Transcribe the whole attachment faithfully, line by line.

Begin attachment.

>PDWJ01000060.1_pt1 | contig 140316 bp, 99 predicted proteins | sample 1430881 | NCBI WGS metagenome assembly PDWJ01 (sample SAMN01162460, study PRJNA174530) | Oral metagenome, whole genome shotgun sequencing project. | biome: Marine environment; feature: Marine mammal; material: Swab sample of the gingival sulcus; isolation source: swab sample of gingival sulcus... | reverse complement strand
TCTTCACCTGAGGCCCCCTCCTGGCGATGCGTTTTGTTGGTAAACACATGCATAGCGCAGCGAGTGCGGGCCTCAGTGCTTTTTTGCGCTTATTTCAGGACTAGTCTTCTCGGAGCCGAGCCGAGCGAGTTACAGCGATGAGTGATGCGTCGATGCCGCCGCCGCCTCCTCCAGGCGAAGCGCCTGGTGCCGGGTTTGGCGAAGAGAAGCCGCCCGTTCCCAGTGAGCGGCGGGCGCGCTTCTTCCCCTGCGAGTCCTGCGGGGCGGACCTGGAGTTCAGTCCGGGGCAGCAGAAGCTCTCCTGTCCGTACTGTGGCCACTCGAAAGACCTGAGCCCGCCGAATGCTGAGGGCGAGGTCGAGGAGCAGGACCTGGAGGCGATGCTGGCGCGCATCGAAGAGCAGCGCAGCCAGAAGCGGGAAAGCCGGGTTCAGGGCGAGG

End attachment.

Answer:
>PDWJ01000060.1_pt1 | contig 140316 bp, 99 predicted proteins | sample 1430881 | NCBI WGS metagenome assembly PDWJ01 (sample SAMN01162460, study PRJNA174530) | Oral metagenome, whole genome shotgun sequencing project. | biome: Marine environment; feature: Marine mammal; material: Swab sample of the gingival sulcus; isolation source: swab sample of gingival sulcus... | reverse complement strand
TCTTCACCTGAGGCCCCCTCCTGGCGATGCGTTTTGTTGGTAAACACATGCATAGCGCAGCGAGTGCGGGCCTCAGTGCTTTTTTGCGCTTATTTCAGGACTAGTCTTCTCGGAGCCGAGCCGAGCGAGTTACAGCGATGAGTGATGCGTCGATGCCGCCGCCGCCTCCTCCAGGCGAAGCGCCTGGTGCCGGGTTTGGCGAAGAGAAGCCGCCCGTTCCCAGTGAGCGGCGGGCGCGCTTCTTCCCCTGCGAGTCCTGCGGGGCGGACCTGGAGTTCAGTCCGGGGCAGCAGAAGCTCTCCTGTCCGTACTGTGGCCACTCGAAAGACCTGAGCCCGCCGAATGCTGAGGGCGAGGTCGAGGAGCAGGACCTGGAGGCGATGCTGGCGCGCATCGAAGAGCAGCGCAGCCAGAAGCGGGAAAGCCGGGTTCAGGGCGAGG